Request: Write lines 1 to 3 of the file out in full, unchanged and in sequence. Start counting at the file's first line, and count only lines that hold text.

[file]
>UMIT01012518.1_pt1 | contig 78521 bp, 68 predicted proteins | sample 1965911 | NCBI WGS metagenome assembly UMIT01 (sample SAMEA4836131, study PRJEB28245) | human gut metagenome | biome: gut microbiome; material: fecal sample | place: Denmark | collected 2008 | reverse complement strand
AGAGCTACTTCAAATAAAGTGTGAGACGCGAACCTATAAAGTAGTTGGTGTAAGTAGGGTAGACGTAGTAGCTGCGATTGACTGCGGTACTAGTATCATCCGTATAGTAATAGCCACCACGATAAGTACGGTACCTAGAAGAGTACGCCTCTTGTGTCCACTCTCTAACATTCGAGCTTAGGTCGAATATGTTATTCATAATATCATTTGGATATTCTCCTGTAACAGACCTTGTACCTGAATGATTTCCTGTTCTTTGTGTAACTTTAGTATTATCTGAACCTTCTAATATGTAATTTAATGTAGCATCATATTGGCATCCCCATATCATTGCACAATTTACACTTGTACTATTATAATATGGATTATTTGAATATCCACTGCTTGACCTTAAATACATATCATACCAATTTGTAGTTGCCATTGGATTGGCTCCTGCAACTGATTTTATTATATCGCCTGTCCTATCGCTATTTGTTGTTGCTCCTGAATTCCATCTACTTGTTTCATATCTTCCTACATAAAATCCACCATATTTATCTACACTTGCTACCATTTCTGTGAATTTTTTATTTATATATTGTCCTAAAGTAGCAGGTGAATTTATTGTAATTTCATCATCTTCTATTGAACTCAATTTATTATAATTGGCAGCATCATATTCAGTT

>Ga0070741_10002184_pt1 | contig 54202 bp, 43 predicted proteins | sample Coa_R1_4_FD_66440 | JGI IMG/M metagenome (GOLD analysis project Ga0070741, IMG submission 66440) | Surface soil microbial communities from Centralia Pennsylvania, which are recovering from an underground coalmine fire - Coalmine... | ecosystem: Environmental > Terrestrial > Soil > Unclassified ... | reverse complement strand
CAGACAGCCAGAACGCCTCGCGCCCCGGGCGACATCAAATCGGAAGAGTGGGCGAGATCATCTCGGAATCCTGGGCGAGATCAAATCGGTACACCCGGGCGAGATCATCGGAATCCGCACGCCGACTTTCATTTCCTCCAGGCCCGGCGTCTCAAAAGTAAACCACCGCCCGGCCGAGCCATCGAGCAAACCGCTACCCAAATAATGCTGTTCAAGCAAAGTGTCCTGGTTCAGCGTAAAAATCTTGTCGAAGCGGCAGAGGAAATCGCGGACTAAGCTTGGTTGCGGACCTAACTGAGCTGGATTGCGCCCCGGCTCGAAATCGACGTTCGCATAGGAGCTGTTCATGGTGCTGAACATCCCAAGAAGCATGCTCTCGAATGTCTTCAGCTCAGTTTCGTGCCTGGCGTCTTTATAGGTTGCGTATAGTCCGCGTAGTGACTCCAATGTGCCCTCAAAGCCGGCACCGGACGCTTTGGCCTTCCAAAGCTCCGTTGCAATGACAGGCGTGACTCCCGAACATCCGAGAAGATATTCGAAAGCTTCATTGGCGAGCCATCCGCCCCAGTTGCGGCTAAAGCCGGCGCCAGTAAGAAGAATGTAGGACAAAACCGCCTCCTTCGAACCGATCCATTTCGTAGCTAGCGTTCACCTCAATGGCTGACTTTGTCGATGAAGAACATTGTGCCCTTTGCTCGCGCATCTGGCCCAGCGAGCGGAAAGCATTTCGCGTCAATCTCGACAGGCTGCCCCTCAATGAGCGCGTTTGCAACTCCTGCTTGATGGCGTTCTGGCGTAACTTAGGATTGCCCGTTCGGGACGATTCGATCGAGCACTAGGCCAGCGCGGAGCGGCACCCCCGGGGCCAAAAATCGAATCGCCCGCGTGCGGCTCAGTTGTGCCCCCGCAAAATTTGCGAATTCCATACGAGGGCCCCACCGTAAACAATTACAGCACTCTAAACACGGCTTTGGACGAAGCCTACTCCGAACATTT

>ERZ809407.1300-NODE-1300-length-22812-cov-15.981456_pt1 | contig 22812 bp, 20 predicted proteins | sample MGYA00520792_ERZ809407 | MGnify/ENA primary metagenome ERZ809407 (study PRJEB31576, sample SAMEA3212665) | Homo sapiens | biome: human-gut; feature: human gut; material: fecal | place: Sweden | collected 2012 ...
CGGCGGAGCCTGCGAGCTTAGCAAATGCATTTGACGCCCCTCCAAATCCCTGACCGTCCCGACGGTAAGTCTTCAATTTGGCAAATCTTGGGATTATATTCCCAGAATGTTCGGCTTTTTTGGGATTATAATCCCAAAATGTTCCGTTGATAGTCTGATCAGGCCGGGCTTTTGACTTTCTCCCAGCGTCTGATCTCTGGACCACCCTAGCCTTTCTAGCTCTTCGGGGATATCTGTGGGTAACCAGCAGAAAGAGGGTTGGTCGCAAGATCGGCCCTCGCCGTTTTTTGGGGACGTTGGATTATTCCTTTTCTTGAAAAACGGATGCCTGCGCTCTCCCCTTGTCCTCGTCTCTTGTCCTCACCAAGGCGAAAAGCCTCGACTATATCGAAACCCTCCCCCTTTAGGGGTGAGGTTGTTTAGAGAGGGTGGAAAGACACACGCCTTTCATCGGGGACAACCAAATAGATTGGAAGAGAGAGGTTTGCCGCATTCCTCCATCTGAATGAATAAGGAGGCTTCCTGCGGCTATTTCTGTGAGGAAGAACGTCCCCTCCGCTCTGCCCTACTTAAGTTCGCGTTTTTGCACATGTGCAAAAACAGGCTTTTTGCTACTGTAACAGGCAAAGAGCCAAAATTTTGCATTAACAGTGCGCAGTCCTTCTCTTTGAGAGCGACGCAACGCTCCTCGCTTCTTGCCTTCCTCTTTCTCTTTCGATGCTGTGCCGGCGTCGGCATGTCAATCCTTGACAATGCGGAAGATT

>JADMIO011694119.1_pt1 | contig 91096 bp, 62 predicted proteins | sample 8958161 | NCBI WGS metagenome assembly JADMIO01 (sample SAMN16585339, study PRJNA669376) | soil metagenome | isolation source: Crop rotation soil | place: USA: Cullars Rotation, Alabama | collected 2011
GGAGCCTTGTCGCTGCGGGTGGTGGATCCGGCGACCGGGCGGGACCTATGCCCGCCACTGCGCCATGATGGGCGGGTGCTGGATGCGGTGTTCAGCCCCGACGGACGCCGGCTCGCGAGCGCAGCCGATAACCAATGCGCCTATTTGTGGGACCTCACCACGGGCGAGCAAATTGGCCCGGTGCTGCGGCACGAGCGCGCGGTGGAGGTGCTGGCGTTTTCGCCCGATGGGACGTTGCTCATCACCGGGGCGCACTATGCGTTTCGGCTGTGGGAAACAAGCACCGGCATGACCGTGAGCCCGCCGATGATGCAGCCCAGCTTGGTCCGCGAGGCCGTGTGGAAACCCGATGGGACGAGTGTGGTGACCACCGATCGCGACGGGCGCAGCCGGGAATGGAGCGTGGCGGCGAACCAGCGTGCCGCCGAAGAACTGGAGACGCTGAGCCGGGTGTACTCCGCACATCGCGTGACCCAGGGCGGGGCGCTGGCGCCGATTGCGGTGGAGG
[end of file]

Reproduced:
>UMIT01012518.1_pt1 | contig 78521 bp, 68 predicted proteins | sample 1965911 | NCBI WGS metagenome assembly UMIT01 (sample SAMEA4836131, study PRJEB28245) | human gut metagenome | biome: gut microbiome; material: fecal sample | place: Denmark | collected 2008 | reverse complement strand
AGAGCTACTTCAAATAAAGTGTGAGACGCGAACCTATAAAGTAGTTGGTGTAAGTAGGGTAGACGTAGTAGCTGCGATTGACTGCGGTACTAGTATCATCCGTATAGTAATAGCCACCACGATAAGTACGGTACCTAGAAGAGTACGCCTCTTGTGTCCACTCTCTAACATTCGAGCTTAGGTCGAATATGTTATTCATAATATCATTTGGATATTCTCCTGTAACAGACCTTGTACCTGAATGATTTCCTGTTCTTTGTGTAACTTTAGTATTATCTGAACCTTCTAATATGTAATTTAATGTAGCATCATATTGGCATCCCCATATCATTGCACAATTTACACTTGTACTATTATAATATGGATTATTTGAATATCCACTGCTTGACCTTAAATACATATCATACCAATTTGTAGTTGCCATTGGATTGGCTCCTGCAACTGATTTTATTATATCGCCTGTCCTATCGCTATTTGTTGTTGCTCCTGAATTCCATCTACTTGTTTCATATCTTCCTACATAAAATCCACCATATTTATCTACACTTGCTACCATTTCTGTGAATTTTTTATTTATATATTGTCCTAAAGTAGCAGGTGAATTTATTGTAATTTCATCATCTTCTATTGAACTCAATTTATTATAATTGGCAGCATCATATTCAGTT

>Ga0070741_10002184_pt1 | contig 54202 bp, 43 predicted proteins | sample Coa_R1_4_FD_66440 | JGI IMG/M metagenome (GOLD analysis project Ga0070741, IMG submission 66440) | Surface soil microbial communities from Centralia Pennsylvania, which are recovering from an underground coalmine fire - Coalmine... | ecosystem: Environmental > Terrestrial > Soil > Unclassified ... | reverse complement strand